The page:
The fourth recommendation is that the city “continue to explore and pursue potential funding sources so that additional victim advocates can be imbedded within the Springfield Police Department to ensure that trauma-informed procedures are utilized in all work with victims and that victim rights are upheld throughout a trauma-informed, victim centered investigative process.”

The Task Force noted several times that the Springfield Police Department has improved their handling of sexual assault and sexual violence cases, but also notes that the caseload for officers who are handling those cases is very large. The Force noted that victim advocates embedded with police departments can be a valuable partner to help manage caseloads and provide detectives with vital information.

“Research has shown that victims who worked with advocates were more likely to have police
reports taken and were less likely to have negative experiences with police officer than those who
did not work with advocates,” the Police Executive Research Forum stated as quoted by the Task Force.

The Task Force noted the department will have two victim advocates embedded in the SPD because of a grant, but that more funding is needed to keep an advocate on hand 24/7.

The fifth and final recommendation is that the City Council include sexual assault initiatives as part of their annual legislative priorities for the members of the state legislature. One of the issues that frustrated the members of the Task Force is that a number of potential corrective measures to fight sexual assault are not available to local officials and must be done at a state level.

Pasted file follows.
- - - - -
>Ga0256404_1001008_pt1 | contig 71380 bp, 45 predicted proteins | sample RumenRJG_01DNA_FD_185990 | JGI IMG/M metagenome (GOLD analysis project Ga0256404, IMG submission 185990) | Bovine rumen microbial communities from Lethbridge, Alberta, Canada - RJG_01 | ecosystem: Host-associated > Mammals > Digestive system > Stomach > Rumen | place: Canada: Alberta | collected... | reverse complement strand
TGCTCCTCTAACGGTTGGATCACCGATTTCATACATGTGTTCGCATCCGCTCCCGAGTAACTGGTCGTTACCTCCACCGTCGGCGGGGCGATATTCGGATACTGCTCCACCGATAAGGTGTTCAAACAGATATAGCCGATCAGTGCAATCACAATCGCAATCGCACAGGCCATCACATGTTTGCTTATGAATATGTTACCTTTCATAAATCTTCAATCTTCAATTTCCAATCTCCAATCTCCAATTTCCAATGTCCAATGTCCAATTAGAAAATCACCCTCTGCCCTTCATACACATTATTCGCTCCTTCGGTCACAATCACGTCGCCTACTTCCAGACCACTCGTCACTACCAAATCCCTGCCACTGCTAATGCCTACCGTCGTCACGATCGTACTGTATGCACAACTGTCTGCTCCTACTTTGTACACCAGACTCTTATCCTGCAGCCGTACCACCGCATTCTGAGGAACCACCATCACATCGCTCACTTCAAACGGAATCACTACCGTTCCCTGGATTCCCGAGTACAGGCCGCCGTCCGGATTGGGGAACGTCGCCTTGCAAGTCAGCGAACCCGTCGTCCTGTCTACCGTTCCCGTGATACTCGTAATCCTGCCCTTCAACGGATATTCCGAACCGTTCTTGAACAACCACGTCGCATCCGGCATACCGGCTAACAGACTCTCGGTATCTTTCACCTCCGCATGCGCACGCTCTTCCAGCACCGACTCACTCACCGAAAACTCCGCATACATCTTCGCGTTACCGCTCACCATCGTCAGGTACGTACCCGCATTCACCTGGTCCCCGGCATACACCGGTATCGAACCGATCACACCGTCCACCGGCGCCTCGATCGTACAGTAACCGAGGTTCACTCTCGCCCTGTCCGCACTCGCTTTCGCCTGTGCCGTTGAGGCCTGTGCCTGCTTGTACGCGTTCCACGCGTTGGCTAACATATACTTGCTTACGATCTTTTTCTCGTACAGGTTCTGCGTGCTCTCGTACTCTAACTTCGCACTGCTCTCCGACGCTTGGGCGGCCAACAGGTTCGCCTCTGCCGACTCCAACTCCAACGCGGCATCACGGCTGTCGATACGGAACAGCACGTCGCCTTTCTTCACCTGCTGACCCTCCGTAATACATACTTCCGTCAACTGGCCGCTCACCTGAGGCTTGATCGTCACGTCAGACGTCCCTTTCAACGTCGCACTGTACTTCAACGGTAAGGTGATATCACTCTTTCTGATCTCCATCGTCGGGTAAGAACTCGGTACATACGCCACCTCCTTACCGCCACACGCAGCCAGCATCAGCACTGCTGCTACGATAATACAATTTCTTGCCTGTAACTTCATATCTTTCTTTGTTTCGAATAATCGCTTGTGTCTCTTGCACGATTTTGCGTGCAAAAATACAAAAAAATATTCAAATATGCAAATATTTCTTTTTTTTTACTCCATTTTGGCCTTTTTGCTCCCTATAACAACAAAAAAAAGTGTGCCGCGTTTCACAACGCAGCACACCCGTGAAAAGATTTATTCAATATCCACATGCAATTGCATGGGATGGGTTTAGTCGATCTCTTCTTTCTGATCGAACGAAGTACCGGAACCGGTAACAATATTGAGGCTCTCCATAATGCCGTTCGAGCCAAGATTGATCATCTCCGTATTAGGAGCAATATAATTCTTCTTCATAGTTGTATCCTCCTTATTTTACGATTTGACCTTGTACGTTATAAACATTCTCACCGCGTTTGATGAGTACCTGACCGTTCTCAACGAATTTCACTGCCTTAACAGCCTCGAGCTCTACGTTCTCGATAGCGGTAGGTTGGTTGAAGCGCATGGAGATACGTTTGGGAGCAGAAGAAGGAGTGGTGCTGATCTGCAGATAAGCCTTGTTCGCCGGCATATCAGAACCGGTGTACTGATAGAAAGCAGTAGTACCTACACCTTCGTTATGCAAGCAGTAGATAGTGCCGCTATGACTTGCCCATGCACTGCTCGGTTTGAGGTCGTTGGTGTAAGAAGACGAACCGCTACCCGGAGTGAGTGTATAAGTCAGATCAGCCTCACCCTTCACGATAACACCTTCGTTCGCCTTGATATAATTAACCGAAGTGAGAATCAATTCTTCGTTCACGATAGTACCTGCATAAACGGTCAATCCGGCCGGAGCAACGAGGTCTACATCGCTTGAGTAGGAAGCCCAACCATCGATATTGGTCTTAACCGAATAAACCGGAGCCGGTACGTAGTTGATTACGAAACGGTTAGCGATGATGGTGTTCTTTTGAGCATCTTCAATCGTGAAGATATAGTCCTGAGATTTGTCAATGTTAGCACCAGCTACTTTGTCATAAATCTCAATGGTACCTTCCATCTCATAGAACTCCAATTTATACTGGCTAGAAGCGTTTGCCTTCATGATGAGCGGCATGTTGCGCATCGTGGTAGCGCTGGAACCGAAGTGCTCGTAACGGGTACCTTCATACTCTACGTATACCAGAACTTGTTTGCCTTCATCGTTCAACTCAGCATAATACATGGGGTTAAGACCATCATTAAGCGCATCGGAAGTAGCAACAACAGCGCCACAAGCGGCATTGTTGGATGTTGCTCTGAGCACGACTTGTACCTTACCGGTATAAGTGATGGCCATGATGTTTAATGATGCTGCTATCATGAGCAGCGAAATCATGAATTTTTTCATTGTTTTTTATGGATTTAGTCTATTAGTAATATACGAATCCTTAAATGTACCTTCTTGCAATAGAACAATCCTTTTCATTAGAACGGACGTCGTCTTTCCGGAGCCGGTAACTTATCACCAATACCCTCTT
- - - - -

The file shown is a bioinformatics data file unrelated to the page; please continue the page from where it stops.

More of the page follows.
The Task Force’s final conclusions noted that despite a large list of recommendations and suggestions, they are just covering a part of the overall issue. They noted that in over 85% of sexual assault cases the assailant is familiar with the victim; the problem of domestic abuse is a major factor in the battle against sexual violence.

The Task Force told Council that a study into the issue of domestic violence in the community should be considered to help reduce the amount of sexual assaults.

Task Force Member Janice Thompson Gehrke told OI that Mayor Ken McClure’s comment that this was the “end of the beginning” in dealing with the issue “defined the entire process well.”

“We all wish that we could have established some “AH HA!” fix that would have changed the entire system for the better and given the victims the justice they deserve to have,” Gehrke told OI. “When we went looking for answers to one problem we would find ten other questions to ask and a mountain of problems that need to be addressed. This was one step, there are many more that we have to take and during this process really positive steps have been made. We have citizens here in Springfield that care, that are going to continue to show up and fight for victims even if we only gain a small forward step.”

“None of this is simple to understand, there are thousands of working parts and all need a tweak,” Gehrke continued. “Hopefully our small step, while not that master fix we all wanted to find, will hopefully give a little hope to those who are struggling. We have not forgotten why we are here, we have not given up and we are not accepting the status quo. More work will be done and while the task force itself may be done the individuals who participated are not.”